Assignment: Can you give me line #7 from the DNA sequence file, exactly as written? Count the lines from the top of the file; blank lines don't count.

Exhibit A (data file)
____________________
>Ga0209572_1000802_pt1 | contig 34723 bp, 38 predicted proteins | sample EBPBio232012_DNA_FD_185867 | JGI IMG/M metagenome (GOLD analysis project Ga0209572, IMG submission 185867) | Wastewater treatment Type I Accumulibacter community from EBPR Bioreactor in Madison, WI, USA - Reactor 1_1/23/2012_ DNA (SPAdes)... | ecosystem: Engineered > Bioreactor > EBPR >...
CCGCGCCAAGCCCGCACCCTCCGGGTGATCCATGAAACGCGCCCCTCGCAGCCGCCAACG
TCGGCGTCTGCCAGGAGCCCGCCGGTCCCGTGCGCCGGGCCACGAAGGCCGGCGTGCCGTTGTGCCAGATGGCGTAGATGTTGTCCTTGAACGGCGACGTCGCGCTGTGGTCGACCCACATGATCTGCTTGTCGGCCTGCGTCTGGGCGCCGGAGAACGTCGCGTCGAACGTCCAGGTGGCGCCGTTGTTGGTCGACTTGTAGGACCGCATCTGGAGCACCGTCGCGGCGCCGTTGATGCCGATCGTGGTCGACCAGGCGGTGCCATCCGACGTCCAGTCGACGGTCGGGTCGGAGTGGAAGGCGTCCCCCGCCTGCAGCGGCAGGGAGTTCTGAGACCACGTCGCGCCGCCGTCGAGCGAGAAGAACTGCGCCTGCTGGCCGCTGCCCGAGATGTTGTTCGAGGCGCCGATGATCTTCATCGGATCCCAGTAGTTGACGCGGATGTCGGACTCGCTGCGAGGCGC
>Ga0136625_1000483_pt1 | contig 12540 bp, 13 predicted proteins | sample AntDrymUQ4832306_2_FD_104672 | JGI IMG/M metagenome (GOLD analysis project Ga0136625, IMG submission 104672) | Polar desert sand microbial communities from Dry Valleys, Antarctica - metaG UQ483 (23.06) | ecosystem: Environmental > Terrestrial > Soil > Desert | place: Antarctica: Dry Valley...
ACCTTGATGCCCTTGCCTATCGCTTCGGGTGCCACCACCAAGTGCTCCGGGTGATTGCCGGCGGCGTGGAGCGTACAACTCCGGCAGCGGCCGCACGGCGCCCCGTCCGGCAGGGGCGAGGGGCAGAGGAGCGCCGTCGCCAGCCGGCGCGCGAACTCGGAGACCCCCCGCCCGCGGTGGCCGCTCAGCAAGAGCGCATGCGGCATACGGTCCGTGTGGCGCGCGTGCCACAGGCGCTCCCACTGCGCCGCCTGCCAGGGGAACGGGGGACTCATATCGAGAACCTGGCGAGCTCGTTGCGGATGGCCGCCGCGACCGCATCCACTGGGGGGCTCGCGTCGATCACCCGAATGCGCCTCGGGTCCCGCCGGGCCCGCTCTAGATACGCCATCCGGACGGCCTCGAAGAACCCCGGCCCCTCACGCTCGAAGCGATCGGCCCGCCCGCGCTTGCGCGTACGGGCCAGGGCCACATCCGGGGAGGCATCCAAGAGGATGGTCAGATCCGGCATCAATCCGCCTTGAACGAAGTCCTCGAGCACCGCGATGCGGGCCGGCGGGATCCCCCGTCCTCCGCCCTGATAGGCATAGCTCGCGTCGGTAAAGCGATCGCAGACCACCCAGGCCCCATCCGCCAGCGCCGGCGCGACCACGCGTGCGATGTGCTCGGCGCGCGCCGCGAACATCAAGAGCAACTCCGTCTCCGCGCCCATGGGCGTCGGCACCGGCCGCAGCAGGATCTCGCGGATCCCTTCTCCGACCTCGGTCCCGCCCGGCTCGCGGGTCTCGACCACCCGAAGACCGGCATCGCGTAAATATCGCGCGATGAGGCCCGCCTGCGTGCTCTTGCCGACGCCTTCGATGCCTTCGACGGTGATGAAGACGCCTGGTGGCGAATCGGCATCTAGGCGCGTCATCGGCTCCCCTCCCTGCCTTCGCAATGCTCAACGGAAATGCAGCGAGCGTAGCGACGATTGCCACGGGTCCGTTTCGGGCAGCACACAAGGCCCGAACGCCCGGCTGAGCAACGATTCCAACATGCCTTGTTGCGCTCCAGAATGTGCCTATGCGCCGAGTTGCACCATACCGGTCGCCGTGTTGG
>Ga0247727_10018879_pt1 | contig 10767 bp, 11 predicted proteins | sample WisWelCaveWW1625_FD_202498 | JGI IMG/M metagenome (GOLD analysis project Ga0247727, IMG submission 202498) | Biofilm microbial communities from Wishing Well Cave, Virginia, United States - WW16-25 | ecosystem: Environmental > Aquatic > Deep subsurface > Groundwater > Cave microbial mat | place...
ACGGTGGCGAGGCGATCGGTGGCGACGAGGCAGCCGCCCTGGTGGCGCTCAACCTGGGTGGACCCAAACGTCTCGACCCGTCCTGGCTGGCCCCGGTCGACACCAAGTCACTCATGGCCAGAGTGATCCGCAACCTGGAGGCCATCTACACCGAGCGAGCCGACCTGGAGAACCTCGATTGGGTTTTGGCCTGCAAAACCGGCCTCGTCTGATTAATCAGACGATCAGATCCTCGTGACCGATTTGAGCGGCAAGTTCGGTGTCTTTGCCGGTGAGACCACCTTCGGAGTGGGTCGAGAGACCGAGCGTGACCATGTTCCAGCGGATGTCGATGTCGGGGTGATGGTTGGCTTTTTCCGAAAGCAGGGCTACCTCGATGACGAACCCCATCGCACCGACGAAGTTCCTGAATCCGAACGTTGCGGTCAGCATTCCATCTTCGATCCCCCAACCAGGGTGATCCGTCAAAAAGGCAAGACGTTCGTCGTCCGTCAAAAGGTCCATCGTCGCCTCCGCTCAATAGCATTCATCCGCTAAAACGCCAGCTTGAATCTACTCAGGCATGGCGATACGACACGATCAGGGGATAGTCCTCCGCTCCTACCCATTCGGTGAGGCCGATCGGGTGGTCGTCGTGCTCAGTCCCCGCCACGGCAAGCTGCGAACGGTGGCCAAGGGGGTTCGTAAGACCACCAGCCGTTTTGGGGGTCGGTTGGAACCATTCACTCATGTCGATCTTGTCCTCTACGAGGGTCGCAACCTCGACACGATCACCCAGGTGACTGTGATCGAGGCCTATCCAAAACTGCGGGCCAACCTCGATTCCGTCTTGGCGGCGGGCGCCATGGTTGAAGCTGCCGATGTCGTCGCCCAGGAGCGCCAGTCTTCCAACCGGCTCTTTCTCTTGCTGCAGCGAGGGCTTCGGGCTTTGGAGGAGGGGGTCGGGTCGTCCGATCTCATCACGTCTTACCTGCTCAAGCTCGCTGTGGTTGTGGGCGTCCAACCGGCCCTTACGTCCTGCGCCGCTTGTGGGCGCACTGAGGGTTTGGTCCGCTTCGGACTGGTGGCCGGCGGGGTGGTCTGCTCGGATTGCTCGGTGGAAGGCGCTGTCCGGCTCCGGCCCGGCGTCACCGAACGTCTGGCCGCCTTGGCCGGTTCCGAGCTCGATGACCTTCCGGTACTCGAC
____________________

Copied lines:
ACGGTGGCGAGGCGATCGGTGGCGACGAGGCAGCCGCCCTGGTGGCGCTCAACCTGGGTGGACCCAAACGTCTCGACCCGTCCTGGCTGGCCCCGGTCGACACCAAGTCACTCATGGCCAGAGTGATCCGCAACCTGGAGGCCATCTACACCGAGCGAGCCGACCTGGAGAACCTCGATTGGGTTTTGGCCTGCAAAACCGGCCTCGTCTGATTAATCAGACGATCAGATCCTCGTGACCGATTTGAGCGGCAAGTTCGGTGTCTTTGCCGGTGAGACCACCTTCGGAGTGGGTCGAGAGACCGAGCGTGACCATGTTCCAGCGGATGTCGATGTCGGGGTGATGGTTGGCTTTTTCCGAAAGCAGGGCTACCTCGATGACGAACCCCATCGCACCGACGAAGTTCCTGAATCCGAACGTTGCGGTCAGCATTCCATCTTCGATCCCCCAACCAGGGTGATCCGTCAAAAAGGCAAGACGTTCGTCGTCCGTCAAAAGGTCCATCGTCGCCTCCGCTCAATAGCATTCATCCGCTAAAACGCCAGCTTGAATCTACTCAGGCATGGCGATACGACACGATCAGGGGATAGTCCTCCGCTCCTACCCATTCGGTGAGGCCGATCGGGTGGTCGTCGTGCTCAGTCCCCGCCACGGCAAGCTGCGAACGGTGGCCAAGGGGGTTCGTAAGACCACCAGCCGTTTTGGGGGTCGGTTGGAACCATTCACTCATGTCGATCTTGTCCTCTACGAGGGTCGCAACCTCGACACGATCACCCAGGTGACTGTGATCGAGGCCTATCCAAAACTGCGGGCCAACCTCGATTCCGTCTTGGCGGCGGGCGCCATGGTTGAAGCTGCCGATGTCGTCGCCCAGGAGCGCCAGTCTTCCAACCGGCTCTTTCTCTTGCTGCAGCGAGGGCTTCGGGCTTTGGAGGAGGGGGTCGGGTCGTCCGATCTCATCACGTCTTACCTGCTCAAGCTCGCTGTGGTTGTGGGCGTCCAACCGGCCCTTACGTCCTGCGCCGCTTGTGGGCGCACTGAGGGTTTGGTCCGCTTCGGACTGGTGGCCGGCGGGGTGGTCTGCTCGGATTGCTCGGTGGAAGGCGCTGTCCGGCTCCGGCCCGGCGTCACCGAACGTCTGGCCGCCTTGGCCGGTTCCGAGCTCGATGACCTTCCGGTACTCGAC